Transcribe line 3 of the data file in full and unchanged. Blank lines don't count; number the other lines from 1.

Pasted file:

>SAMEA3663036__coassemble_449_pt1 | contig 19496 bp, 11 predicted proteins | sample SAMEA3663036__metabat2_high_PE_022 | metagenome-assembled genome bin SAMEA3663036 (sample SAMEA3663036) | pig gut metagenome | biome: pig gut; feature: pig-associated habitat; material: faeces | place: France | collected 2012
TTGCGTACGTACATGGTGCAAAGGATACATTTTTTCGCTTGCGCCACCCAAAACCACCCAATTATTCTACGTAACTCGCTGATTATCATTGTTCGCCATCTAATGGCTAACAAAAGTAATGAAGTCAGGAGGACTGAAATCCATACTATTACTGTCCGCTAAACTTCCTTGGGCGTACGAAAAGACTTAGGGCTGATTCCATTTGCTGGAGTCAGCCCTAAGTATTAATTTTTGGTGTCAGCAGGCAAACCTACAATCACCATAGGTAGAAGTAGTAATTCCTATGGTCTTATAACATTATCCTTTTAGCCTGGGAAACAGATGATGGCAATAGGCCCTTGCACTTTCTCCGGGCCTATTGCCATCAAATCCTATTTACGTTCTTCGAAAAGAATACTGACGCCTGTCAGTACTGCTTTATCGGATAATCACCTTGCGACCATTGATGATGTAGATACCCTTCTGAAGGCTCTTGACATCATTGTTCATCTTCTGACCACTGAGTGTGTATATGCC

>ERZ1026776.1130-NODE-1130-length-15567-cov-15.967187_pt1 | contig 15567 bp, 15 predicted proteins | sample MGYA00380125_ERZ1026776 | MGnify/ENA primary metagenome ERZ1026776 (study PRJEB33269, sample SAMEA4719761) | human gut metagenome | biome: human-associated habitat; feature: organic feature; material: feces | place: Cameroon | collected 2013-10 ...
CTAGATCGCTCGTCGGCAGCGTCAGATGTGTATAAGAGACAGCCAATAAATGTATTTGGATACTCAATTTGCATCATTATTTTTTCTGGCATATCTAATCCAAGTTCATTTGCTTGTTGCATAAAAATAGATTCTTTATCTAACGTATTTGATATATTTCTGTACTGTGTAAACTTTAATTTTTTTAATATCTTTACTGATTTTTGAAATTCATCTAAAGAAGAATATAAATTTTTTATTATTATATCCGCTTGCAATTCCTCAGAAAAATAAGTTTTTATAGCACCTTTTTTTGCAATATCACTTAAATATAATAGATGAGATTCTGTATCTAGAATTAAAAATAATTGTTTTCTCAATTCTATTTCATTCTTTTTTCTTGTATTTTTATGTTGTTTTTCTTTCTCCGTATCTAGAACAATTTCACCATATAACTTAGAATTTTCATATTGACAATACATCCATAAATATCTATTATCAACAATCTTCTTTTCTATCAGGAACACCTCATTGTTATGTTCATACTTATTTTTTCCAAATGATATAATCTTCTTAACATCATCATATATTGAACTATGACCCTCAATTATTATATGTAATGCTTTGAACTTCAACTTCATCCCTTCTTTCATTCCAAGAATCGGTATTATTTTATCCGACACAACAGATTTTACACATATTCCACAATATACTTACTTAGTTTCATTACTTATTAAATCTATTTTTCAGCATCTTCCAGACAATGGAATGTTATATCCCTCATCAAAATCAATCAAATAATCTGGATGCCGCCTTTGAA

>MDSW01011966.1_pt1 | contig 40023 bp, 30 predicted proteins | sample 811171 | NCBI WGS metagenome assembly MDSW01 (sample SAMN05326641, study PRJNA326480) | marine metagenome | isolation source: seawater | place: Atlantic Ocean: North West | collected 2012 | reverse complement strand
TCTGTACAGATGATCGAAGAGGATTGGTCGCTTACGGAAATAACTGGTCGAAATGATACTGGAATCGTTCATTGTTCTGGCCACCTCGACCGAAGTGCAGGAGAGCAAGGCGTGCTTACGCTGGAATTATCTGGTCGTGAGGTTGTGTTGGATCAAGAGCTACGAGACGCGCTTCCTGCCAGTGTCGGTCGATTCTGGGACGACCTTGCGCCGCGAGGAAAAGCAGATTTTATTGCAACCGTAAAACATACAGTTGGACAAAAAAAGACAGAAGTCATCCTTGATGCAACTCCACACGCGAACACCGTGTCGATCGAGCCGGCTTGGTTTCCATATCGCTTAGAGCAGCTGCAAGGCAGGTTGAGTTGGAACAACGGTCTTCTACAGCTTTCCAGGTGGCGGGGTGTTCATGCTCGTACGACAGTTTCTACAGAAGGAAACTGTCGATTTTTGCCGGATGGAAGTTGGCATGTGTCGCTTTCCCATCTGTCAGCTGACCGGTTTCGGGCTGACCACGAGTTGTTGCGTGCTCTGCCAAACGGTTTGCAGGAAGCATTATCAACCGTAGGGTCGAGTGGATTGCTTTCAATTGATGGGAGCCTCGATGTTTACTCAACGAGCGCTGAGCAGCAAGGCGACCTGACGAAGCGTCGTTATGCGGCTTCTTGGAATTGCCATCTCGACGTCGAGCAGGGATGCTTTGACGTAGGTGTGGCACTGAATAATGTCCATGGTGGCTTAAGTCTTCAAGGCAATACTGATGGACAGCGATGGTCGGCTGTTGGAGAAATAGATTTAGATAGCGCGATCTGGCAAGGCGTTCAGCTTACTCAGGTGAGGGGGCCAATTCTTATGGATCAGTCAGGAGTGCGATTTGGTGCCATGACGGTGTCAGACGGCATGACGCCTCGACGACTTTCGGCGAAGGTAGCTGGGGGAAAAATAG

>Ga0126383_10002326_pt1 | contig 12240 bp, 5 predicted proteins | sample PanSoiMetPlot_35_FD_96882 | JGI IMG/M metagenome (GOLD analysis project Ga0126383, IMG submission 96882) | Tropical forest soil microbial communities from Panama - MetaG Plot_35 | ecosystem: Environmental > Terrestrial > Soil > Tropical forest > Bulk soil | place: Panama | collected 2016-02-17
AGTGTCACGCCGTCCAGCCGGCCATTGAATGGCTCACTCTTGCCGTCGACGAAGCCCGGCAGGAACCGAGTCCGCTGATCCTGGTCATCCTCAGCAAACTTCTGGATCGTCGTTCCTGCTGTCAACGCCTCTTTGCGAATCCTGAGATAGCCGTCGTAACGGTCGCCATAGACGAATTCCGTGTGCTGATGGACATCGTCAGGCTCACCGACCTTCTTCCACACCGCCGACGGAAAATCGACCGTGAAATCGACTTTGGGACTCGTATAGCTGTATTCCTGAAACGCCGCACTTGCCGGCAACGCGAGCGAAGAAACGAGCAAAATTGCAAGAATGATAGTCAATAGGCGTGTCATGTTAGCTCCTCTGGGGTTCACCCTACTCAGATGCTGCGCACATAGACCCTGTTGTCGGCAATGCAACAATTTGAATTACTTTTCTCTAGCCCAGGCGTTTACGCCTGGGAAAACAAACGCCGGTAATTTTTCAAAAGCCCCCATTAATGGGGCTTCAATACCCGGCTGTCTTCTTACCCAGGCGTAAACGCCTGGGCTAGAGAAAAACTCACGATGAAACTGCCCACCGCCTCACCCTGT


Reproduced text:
>ERZ1026776.1130-NODE-1130-length-15567-cov-15.967187_pt1 | contig 15567 bp, 15 predicted proteins | sample MGYA00380125_ERZ1026776 | MGnify/ENA primary metagenome ERZ1026776 (study PRJEB33269, sample SAMEA4719761) | human gut metagenome | biome: human-associated habitat; feature: organic feature; material: feces | place: Cameroon | collected 2013-10 ...